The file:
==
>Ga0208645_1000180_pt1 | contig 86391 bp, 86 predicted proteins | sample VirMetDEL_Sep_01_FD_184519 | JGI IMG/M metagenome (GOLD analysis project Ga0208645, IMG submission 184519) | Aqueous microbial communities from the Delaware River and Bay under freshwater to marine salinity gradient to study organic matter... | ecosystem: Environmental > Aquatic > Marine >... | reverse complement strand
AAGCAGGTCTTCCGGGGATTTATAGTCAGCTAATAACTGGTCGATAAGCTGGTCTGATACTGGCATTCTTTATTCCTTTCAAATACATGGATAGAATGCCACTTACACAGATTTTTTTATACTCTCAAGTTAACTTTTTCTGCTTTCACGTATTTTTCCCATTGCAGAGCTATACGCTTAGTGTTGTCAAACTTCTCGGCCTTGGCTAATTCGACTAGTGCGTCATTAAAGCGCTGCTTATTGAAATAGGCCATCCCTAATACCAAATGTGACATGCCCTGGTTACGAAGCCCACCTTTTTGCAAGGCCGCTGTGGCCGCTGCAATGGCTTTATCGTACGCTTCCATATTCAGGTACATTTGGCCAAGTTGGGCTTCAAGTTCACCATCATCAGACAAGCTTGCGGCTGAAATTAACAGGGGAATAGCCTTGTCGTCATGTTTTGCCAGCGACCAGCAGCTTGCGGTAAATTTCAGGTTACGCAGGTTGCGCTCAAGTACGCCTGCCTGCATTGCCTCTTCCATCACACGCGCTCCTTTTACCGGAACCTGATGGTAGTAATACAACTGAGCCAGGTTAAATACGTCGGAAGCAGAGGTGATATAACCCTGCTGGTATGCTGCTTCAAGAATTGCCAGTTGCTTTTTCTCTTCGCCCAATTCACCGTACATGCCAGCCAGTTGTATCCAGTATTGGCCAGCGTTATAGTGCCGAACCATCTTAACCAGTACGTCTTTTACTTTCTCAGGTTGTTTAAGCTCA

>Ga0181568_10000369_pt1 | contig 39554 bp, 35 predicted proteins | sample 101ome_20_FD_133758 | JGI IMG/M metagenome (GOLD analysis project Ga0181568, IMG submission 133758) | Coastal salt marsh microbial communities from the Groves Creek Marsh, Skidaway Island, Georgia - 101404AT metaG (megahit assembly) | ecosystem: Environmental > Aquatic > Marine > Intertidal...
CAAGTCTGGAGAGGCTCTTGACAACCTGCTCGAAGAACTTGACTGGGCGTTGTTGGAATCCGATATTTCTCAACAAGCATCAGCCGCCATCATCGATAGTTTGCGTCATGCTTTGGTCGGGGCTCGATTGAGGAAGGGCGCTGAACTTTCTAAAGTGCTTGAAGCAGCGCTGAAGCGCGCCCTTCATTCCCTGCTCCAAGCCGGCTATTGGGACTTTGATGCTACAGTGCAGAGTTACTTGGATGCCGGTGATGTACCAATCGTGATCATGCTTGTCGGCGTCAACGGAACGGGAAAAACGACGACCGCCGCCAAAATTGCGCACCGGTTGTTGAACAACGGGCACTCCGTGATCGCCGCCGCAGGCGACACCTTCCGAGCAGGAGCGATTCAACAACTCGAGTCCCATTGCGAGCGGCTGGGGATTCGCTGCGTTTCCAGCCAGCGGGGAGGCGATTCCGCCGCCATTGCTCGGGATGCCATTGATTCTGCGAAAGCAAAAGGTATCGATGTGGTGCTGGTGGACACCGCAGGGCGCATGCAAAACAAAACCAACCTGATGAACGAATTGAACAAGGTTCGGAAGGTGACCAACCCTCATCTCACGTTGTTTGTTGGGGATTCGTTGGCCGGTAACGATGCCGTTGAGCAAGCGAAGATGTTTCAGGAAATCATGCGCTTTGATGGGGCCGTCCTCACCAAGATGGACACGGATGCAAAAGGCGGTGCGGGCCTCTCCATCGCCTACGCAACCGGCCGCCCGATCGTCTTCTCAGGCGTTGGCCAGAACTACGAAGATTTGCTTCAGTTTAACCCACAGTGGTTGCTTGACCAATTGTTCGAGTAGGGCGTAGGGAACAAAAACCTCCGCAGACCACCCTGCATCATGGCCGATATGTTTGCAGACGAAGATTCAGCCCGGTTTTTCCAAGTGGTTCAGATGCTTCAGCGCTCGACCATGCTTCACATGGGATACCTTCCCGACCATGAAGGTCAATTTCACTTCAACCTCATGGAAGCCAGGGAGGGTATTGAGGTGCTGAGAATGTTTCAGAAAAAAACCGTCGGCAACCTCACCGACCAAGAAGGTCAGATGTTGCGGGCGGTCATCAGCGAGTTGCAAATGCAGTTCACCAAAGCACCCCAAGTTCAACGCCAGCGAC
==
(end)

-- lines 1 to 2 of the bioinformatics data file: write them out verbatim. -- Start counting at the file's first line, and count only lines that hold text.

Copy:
>Ga0208645_1000180_pt1 | contig 86391 bp, 86 predicted proteins | sample VirMetDEL_Sep_01_FD_184519 | JGI IMG/M metagenome (GOLD analysis project Ga0208645, IMG submission 184519) | Aqueous microbial communities from the Delaware River and Bay under freshwater to marine salinity gradient to study organic matter... | ecosystem: Environmental > Aquatic > Marine >... | reverse complement strand
AAGCAGGTCTTCCGGGGATTTATAGTCAGCTAATAACTGGTCGATAAGCTGGTCTGATACTGGCATTCTTTATTCCTTTCAAATACATGGATAGAATGCCACTTACACAGATTTTTTTATACTCTCAAGTTAACTTTTTCTGCTTTCACGTATTTTTCCCATTGCAGAGCTATACGCTTAGTGTTGTCAAACTTCTCGGCCTTGGCTAATTCGACTAGTGCGTCATTAAAGCGCTGCTTATTGAAATAGGCCATCCCTAATACCAAATGTGACATGCCCTGGTTACGAAGCCCACCTTTTTGCAAGGCCGCTGTGGCCGCTGCAATGGCTTTATCGTACGCTTCCATATTCAGGTACATTTGGCCAAGTTGGGCTTCAAGTTCACCATCATCAGACAAGCTTGCGGCTGAAATTAACAGGGGAATAGCCTTGTCGTCATGTTTTGCCAGCGACCAGCAGCTTGCGGTAAATTTCAGGTTACGCAGGTTGCGCTCAAGTACGCCTGCCTGCATTGCCTCTTCCATCACACGCGCTCCTTTTACCGGAACCTGATGGTAGTAATACAACTGAGCCAGGTTAAATACGTCGGAAGCAGAGGTGATATAACCCTGCTGGTATGCTGCTTCAAGAATTGCCAGTTGCTTTTTCTCTTCGCCCAATTCACCGTACATGCCAGCCAGTTGTATCCAGTATTGGCCAGCGTTATAGTGCCGAACCATCTTAACCAGTACGTCTTTTACTTTCTCAGGTTGTTTAAGCTCA